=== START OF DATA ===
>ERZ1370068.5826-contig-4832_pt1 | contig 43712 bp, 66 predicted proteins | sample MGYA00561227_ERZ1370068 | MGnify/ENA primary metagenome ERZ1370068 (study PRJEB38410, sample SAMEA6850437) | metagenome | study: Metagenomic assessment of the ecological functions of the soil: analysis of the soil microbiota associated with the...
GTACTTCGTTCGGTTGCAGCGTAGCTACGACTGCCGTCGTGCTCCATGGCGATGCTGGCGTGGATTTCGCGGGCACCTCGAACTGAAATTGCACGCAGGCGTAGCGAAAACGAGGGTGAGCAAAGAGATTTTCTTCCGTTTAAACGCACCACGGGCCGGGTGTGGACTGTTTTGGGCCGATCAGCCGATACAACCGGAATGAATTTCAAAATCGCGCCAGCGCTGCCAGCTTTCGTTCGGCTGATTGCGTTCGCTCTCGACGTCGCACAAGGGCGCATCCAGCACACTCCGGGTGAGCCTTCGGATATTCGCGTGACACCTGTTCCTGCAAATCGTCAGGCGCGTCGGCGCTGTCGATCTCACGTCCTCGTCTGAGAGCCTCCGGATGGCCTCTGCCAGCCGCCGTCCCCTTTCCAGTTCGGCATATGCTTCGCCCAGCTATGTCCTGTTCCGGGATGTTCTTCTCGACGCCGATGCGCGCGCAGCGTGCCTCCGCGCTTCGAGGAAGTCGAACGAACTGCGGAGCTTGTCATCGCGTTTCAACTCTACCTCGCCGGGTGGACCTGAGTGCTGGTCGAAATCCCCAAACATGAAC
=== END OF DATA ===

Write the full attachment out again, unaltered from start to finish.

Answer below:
>ERZ1370068.5826-contig-4832_pt1 | contig 43712 bp, 66 predicted proteins | sample MGYA00561227_ERZ1370068 | MGnify/ENA primary metagenome ERZ1370068 (study PRJEB38410, sample SAMEA6850437) | metagenome | study: Metagenomic assessment of the ecological functions of the soil: analysis of the soil microbiota associated with the...
GTACTTCGTTCGGTTGCAGCGTAGCTACGACTGCCGTCGTGCTCCATGGCGATGCTGGCGTGGATTTCGCGGGCACCTCGAACTGAAATTGCACGCAGGCGTAGCGAAAACGAGGGTGAGCAAAGAGATTTTCTTCCGTTTAAACGCACCACGGGCCGGGTGTGGACTGTTTTGGGCCGATCAGCCGATACAACCGGAATGAATTTCAAAATCGCGCCAGCGCTGCCAGCTTTCGTTCGGCTGATTGCGTTCGCTCTCGACGTCGCACAAGGGCGCATCCAGCACACTCCGGGTGAGCCTTCGGATATTCGCGTGACACCTGTTCCTGCAAATCGTCAGGCGCGTCGGCGCTGTCGATCTCACGTCCTCGTCTGAGAGCCTCCGGATGGCCTCTGCCAGCCGCCGTCCCCTTTCCAGTTCGGCATATGCTTCGCCCAGCTATGTCCTGTTCCGGGATGTTCTTCTCGACGCCGATGCGCGCGCAGCGTGCCTCCGCGCTTCGAGGAAGTCGAACGAACTGCGGAGCTTGTCATCGCGTTTCAACTCTACCTCGCCGGGTGGACCTGAGTGCTGGTCGAAATCCCCAAACATGAAC